I haven’t posted in a very long time for four simple reasons: New job, Two cancers for the wife, New house move. Those ordeals spanned twenty months.

First, she’s fine. Within eight months she was in remission. We are incredibly fortunate to find them at such low stages. One can still be at stage zero and feel regularly tired.

Life does many things to the middle-aged man trying to establish a routine. Regular exercise. Improvements toward goal reaching. Expecting and enjoying the sore after effects that tell the mind you’re doing a good job. If you weren’t, you wouldn’t feel anything.

In my last post about the Soma Smoothie, I discussed riding it the first time after the build and after my new job training. Up until that point, I had more focused on getting ready for a job fair, then preparing for the interview, then preparing to go into training hitting the ground running. Then I had a new schedule and it was fall going into winter. Six months into the new job the cancer was revealed so I spent more time in doctors’ offices and not on the bike. Papers were simultaneously signed for a new house down the road so we also had to start packing for the fall move. Delays for the house meant renting an apartment with my bikes in the back of a storage unit for 4 months. That was 2017. Holidays happened right after the move.

So I got to discover something else. Where fat re-appears after adding muscle. The gut. NOW I understand the beer gut on a working man skilled in physical labor. Where before I just had a layer of a blubberific shape resembling a stature more inline with a football, I now was accumulating a more centered mass. The lowest I ever hit in all this was 199 pounds in May of 2014 and hovered from that to 205 until early ’16.

Illness was a bad one this past winter. I had strep for the first time since I was five. I had a vacation in January, three weeks, and made plans for miles, but got sick again. There were ten days of health packed into six weeks. I tried to start again in March but I really didn’t feel it. I was beaten down by all of it. Several people who have worked out their whole life or trained for the sport since birth kept telling me the same crap. Exercise makes you feel better and is a great escape from the problems and a way to reset your mind. Well, I agree on one hand, but on the other hand, this was all coming from people who were never out of shape and didn’t spend the first half of their life convinced they were doing fine without the extra work wasting time.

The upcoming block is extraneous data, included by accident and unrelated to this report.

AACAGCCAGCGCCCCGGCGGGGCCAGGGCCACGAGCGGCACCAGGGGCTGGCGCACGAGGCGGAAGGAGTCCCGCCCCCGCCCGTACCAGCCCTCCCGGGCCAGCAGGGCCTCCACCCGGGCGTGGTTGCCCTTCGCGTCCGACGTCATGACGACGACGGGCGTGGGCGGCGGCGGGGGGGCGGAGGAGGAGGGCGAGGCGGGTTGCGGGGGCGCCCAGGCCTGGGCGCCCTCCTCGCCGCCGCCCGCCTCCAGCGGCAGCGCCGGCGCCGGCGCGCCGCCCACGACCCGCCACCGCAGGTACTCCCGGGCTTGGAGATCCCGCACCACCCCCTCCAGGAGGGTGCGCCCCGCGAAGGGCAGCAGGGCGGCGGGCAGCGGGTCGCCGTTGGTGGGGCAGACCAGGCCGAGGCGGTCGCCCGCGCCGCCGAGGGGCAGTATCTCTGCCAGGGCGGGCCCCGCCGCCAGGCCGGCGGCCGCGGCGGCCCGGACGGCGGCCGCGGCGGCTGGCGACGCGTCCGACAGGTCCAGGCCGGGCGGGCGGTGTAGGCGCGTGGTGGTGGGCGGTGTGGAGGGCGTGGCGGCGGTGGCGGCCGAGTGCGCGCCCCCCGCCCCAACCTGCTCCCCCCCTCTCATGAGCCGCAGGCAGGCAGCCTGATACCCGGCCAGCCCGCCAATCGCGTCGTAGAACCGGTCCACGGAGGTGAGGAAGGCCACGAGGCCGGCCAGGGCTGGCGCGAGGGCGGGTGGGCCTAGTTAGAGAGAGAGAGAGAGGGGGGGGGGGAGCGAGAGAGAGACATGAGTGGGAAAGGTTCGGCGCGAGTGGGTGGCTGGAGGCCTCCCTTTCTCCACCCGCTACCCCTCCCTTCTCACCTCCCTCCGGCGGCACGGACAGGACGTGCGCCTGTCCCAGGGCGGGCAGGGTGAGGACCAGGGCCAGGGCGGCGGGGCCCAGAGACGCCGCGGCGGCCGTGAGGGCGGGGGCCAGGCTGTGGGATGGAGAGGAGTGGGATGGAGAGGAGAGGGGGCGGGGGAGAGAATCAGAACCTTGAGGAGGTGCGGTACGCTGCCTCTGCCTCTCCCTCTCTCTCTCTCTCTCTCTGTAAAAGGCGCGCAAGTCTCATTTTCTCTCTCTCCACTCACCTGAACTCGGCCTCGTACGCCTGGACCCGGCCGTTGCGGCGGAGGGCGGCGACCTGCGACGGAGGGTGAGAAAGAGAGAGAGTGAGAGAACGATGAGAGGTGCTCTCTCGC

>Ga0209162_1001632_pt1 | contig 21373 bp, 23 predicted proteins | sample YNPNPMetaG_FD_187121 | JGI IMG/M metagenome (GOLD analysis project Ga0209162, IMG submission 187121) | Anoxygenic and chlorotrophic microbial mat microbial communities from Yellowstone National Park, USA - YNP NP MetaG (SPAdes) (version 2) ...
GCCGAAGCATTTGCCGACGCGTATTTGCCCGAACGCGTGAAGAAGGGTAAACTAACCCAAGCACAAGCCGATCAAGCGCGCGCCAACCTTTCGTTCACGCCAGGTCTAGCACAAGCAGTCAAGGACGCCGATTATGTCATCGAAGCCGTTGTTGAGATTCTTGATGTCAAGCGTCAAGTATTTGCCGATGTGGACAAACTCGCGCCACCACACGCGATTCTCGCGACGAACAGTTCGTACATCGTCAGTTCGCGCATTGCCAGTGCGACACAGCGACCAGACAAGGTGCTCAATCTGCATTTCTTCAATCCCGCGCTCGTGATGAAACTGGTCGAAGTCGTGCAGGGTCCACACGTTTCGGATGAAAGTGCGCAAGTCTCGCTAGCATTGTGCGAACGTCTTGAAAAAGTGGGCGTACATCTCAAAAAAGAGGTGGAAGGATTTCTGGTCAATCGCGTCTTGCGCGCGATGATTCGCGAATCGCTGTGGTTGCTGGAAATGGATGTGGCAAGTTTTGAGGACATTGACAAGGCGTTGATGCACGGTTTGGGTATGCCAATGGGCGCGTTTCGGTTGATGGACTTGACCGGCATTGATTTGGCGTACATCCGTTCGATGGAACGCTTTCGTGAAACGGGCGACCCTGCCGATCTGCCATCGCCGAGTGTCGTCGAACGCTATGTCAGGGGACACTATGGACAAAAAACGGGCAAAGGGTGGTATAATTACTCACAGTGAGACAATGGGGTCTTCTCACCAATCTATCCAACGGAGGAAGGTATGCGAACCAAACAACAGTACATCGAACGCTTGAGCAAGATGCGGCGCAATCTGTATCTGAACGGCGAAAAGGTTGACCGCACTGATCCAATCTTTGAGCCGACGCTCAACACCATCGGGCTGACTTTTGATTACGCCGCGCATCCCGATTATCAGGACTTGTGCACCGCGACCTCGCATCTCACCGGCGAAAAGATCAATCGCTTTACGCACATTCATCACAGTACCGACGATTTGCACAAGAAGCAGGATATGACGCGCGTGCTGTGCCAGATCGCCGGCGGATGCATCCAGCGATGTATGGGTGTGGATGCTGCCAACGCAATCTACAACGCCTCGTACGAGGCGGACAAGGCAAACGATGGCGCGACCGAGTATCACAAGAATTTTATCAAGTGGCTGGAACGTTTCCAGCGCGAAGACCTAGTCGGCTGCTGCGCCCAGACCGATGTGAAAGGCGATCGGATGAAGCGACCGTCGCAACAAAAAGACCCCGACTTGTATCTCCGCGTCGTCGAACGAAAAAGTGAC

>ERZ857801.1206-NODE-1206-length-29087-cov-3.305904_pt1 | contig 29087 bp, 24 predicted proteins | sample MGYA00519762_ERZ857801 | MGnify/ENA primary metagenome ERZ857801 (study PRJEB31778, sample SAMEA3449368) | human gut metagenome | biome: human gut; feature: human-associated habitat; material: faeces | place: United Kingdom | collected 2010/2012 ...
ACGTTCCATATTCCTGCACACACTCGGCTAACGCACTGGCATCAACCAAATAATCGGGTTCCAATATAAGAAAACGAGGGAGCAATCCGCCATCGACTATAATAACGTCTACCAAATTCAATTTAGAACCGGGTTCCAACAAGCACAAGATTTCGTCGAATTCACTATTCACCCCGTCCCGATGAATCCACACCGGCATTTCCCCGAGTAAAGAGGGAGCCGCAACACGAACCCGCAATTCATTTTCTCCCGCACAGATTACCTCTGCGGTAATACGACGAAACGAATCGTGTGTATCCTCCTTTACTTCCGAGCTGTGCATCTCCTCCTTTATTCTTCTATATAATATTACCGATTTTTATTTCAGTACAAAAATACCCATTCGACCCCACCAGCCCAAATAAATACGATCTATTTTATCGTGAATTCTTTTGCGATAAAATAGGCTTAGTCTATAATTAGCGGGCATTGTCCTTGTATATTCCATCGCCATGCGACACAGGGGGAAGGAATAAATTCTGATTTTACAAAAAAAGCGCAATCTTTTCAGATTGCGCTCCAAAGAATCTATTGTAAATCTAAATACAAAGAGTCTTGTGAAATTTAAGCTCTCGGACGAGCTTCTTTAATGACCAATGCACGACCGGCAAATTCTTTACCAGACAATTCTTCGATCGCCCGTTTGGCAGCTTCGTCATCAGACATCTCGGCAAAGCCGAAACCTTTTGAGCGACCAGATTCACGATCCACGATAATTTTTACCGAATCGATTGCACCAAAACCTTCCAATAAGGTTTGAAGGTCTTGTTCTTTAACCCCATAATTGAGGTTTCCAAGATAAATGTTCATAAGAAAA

So in the end, I realized that I was more creative and productive than I ever was in life when I was regularly on the bike. The short stories were coming on strong, I had started a longer piece of fiction with potential. I really had something going on beyond work and a paycheck and dreams. Things were achievable instead of just things happening.

I’m giving myself the Boulder-Roubaix race as the goal. It’s in April. Today is August. I’ve only been back on the bike a few times in the last two weeks but with a seriously tiny gas tank and no volume at all, I blitzed  32 miles at heart rates I probably shouldn’t have sustained for as long as I did (especially considering the average speed for that effort is less than what I had grown accustomed to.) I’m 44 now. I think results will be good If I can sustain the efforts and remind myself what happens when I don’t. The job schedule is more predictable now, and I have the time.

So it’s time to get it on.

And the Soma Smoothie? It’ still a great bike. Same parts. Great fast cruiser. Awesome choice for a long day out and about, and quite capable of a century or so. 2019 for me should see that Smoothie on a 100-mile ride involving the top of Rocky Mountain National Park, however, their recent Fog Cutter piqued my interest for both the centuries and long gravel work, like say a super grinder…if you were to want a steel frame.

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